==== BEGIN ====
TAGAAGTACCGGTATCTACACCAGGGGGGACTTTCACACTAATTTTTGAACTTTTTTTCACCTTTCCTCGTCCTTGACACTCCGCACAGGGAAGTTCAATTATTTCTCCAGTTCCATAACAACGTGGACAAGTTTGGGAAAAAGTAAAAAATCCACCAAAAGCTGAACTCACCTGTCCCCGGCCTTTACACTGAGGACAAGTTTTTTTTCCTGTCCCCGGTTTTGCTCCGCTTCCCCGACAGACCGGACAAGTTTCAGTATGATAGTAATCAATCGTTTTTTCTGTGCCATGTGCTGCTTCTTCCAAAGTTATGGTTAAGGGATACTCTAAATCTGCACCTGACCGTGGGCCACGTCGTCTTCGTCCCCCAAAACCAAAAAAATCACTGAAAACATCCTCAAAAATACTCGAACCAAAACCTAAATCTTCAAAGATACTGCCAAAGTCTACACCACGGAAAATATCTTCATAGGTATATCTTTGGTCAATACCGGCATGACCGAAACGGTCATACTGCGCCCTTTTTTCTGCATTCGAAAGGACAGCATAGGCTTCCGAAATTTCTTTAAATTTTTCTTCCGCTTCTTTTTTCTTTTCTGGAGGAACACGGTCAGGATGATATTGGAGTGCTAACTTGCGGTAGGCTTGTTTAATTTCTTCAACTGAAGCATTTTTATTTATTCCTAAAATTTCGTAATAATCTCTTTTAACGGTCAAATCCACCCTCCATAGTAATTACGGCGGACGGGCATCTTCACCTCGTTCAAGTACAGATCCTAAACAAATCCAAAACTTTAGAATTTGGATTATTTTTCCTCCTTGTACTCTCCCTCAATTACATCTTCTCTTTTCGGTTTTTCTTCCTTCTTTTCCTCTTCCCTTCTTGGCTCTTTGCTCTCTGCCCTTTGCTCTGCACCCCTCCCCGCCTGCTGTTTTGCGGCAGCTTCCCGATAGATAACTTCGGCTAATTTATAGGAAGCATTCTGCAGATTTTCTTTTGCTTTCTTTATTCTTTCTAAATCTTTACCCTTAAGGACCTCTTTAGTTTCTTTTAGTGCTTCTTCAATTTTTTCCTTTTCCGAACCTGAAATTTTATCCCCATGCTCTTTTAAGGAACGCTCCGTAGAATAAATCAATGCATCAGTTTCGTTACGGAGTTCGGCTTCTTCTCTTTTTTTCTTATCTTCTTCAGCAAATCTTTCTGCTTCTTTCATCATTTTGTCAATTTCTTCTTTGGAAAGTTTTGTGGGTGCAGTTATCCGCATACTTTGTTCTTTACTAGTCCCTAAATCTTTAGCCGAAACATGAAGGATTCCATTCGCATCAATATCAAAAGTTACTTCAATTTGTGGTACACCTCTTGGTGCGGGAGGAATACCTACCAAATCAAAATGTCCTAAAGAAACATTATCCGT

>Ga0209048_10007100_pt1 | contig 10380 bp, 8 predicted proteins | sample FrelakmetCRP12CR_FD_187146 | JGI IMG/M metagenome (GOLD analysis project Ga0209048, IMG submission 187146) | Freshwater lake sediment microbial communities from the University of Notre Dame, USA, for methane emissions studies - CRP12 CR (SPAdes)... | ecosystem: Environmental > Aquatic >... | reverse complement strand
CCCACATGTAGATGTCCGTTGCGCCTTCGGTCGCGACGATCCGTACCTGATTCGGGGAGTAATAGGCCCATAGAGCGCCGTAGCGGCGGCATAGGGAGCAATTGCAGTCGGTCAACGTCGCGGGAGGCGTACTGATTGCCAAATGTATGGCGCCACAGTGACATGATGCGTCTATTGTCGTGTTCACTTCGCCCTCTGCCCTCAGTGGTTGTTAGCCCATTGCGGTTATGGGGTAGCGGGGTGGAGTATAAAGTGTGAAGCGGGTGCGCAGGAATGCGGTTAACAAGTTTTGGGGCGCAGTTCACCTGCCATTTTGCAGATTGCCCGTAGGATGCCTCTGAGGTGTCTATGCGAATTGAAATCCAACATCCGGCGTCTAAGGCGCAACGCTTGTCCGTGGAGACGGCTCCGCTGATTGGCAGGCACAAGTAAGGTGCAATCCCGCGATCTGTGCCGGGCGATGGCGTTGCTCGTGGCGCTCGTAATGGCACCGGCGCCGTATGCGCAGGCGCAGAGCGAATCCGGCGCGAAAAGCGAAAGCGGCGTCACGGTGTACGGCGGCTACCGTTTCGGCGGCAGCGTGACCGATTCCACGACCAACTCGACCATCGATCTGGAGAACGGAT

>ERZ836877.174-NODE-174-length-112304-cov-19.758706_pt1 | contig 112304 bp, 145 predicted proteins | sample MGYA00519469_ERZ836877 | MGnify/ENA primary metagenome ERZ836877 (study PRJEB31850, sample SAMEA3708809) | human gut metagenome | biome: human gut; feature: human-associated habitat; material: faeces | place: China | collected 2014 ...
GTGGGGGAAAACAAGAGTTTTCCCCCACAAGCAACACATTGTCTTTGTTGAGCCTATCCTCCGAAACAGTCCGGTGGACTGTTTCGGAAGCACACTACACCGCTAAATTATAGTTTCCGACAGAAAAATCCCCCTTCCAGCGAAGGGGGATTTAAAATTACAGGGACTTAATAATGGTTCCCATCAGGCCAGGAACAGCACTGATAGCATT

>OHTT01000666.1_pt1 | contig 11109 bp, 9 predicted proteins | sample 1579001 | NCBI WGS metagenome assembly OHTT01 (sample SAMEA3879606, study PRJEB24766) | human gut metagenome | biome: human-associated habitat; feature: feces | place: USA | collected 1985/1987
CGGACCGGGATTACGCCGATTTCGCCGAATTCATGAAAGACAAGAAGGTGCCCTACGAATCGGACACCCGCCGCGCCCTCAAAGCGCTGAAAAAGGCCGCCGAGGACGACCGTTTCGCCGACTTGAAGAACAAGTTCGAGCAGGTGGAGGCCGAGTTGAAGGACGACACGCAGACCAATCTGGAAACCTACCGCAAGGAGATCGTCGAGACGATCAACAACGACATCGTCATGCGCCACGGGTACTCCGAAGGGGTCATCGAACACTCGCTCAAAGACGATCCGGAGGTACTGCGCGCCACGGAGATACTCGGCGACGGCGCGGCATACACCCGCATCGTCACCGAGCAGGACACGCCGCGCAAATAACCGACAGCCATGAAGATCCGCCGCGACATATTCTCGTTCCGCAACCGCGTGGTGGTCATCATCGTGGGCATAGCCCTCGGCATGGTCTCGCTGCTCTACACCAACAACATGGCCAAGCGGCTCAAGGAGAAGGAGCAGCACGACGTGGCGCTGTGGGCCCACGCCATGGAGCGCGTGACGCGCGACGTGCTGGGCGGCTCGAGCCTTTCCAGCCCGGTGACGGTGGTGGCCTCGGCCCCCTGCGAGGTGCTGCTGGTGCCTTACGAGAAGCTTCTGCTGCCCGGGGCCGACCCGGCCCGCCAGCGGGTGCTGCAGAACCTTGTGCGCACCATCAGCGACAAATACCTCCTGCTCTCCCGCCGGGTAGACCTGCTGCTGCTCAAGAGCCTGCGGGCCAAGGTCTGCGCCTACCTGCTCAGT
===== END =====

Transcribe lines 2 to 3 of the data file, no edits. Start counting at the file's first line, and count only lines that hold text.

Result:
>Ga0209048_10007100_pt1 | contig 10380 bp, 8 predicted proteins | sample FrelakmetCRP12CR_FD_187146 | JGI IMG/M metagenome (GOLD analysis project Ga0209048, IMG submission 187146) | Freshwater lake sediment microbial communities from the University of Notre Dame, USA, for methane emissions studies - CRP12 CR (SPAdes)... | ecosystem: Environmental > Aquatic >... | reverse complement strand
CCCACATGTAGATGTCCGTTGCGCCTTCGGTCGCGACGATCCGTACCTGATTCGGGGAGTAATAGGCCCATAGAGCGCCGTAGCGGCGGCATAGGGAGCAATTGCAGTCGGTCAACGTCGCGGGAGGCGTACTGATTGCCAAATGTATGGCGCCACAGTGACATGATGCGTCTATTGTCGTGTTCACTTCGCCCTCTGCCCTCAGTGGTTGTTAGCCCATTGCGGTTATGGGGTAGCGGGGTGGAGTATAAAGTGTGAAGCGGGTGCGCAGGAATGCGGTTAACAAGTTTTGGGGCGCAGTTCACCTGCCATTTTGCAGATTGCCCGTAGGATGCCTCTGAGGTGTCTATGCGAATTGAAATCCAACATCCGGCGTCTAAGGCGCAACGCTTGTCCGTGGAGACGGCTCCGCTGATTGGCAGGCACAAGTAAGGTGCAATCCCGCGATCTGTGCCGGGCGATGGCGTTGCTCGTGGCGCTCGTAATGGCACCGGCGCCGTATGCGCAGGCGCAGAGCGAATCCGGCGCGAAAAGCGAAAGCGGCGTCACGGTGTACGGCGGCTACCGTTTCGGCGGCAGCGTGACCGATTCCACGACCAACTCGACCATCGATCTGGAGAACGGAT